How to make a butterfly garden
Butterflies are nature's dancing flowers. No other living creature has as many colors and moves in such great numbers as butterflies. This is all the more reason to have them visit your home. With the addition of a few plants, your number of butterfly visits will swell. Another benefit of a butterfly garden is hummingbirds are attracted to many of the same plants as butterflies, so it is like getting a 2 for 1 deal!
Plants for Butterflies
There are two classifications of butterfly plants you will want, host and nectar. You will want a good mix of both. Nectar plants will allow butterflies to feed while host plants are where butterflies leave their eggs. Important: Since butterflies leave their eggs on the host plant, do not treat it with insecticide. Also be willing to accept the host plant losing most of its foliage when the caterpillars appear.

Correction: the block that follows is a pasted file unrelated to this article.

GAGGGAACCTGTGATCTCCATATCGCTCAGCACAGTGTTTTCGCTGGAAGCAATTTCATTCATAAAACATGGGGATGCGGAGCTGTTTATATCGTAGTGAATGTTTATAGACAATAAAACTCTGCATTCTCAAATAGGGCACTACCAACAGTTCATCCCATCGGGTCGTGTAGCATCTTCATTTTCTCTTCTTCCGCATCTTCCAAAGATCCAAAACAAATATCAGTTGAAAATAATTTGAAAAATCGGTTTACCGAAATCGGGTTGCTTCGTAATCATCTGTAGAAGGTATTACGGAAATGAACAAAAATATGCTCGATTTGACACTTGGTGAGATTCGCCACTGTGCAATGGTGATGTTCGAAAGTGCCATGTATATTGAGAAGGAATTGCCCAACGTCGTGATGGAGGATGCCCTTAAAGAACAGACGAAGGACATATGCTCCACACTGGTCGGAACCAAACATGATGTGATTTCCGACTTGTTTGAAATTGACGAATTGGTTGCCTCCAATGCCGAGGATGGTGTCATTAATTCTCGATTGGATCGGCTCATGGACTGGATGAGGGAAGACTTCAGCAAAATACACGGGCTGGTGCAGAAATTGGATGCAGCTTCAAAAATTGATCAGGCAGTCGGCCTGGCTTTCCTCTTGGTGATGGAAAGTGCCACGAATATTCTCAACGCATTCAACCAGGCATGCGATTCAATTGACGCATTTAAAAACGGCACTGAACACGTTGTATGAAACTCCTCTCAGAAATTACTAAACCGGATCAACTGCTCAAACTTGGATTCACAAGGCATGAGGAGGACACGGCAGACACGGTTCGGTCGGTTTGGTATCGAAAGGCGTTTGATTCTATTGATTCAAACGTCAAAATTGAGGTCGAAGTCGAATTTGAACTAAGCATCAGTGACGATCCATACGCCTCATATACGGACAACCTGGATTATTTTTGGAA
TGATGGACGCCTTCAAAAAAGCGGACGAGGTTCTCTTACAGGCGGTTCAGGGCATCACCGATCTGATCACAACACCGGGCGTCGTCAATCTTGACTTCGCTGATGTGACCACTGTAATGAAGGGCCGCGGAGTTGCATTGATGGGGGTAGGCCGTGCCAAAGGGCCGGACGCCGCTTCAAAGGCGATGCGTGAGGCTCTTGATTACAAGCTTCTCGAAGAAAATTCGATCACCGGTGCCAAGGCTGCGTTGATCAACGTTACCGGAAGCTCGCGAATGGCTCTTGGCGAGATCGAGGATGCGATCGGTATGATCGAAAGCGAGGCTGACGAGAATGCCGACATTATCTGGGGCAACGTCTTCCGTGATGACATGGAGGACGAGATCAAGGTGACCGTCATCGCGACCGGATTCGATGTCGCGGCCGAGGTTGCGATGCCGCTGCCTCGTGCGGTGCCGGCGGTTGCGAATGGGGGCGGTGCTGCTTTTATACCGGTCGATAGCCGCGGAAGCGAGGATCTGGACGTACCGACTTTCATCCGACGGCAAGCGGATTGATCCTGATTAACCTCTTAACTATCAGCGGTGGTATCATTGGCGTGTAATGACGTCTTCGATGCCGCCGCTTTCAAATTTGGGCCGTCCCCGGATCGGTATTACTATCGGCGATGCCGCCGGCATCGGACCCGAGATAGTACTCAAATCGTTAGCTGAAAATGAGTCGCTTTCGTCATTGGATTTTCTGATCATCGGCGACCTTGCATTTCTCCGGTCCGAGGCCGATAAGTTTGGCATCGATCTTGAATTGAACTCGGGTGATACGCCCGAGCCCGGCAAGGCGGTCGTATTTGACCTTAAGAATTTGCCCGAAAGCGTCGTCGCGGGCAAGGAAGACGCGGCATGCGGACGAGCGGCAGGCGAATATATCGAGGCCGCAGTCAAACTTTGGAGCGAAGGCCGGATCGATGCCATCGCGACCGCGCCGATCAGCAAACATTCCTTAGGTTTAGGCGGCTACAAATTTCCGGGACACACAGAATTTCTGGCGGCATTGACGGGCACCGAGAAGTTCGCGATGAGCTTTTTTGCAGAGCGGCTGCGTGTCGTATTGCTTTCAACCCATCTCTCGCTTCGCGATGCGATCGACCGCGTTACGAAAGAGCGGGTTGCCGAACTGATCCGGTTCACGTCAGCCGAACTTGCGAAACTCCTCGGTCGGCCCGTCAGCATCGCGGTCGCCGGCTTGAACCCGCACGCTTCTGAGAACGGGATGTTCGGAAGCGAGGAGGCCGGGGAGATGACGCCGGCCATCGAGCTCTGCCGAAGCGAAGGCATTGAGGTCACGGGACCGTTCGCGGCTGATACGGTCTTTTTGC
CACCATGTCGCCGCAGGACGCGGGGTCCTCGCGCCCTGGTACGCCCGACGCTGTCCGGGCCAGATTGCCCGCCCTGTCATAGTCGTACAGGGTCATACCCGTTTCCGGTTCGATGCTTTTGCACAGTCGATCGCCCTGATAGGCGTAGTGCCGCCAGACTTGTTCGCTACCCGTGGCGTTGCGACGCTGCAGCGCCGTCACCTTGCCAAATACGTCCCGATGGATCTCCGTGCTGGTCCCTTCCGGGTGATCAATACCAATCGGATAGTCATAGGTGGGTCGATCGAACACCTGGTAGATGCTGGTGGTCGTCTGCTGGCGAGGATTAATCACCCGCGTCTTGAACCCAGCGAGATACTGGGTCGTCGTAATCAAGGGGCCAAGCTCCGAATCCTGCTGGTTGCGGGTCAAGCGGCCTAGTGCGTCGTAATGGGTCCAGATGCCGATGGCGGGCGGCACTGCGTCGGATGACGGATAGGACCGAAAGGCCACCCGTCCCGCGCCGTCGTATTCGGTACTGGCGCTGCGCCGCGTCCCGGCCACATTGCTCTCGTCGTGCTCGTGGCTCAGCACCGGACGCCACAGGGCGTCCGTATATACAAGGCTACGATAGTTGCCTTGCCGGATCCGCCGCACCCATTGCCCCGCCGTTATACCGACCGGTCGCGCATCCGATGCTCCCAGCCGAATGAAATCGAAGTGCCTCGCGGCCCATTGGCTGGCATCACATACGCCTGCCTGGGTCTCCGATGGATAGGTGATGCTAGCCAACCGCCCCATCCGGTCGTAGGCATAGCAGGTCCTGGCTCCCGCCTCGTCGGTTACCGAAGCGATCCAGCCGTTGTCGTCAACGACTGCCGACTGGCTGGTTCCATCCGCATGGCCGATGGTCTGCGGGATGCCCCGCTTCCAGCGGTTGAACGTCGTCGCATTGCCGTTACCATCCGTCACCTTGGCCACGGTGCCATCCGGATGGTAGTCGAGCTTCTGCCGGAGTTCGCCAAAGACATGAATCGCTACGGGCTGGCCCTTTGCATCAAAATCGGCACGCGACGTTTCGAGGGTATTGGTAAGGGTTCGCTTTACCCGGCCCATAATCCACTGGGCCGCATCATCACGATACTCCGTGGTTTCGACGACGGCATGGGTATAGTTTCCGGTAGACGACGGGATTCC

A few nectar plants are zinnia, marigold, petunia, lantana, rudbeckia, butterlybush, purple coneflowers, butterfly milkweed, and salvia. Host plants include artemisa, nettles, hops, pawpaw, dill, legumes, parsley, fennel, wisteria, tulip poplar and passion vine.
Pick a spot that gets a lot of sun and very little wind. Create a raised landscape bed with some good dark soil. Landscape beds can be any size and shape. An idea is to have two separate landscape beds on both sides of an outdoor sitting area everyone can enjoy them regardless of where they are looking. Another option is to have them border a pathway in your yard so you can see the butterflies every time you walk through. Be creative! Once your beds are built, it is time to select where you want to put the plants in your garden.
There is only one thing to do once your plants are in and your garden is finished. Wait. The butterflies will come, they just have to realize there is a butterfly all you can eat buffet in your backyard. The best time to see butterflies in south Louisiana will be between 10 am to 3 pm during August and October. Butterflies can still be seen in the meantime, but those two months are butterfly prime time. So until then, keep an eye out and enjoy the show.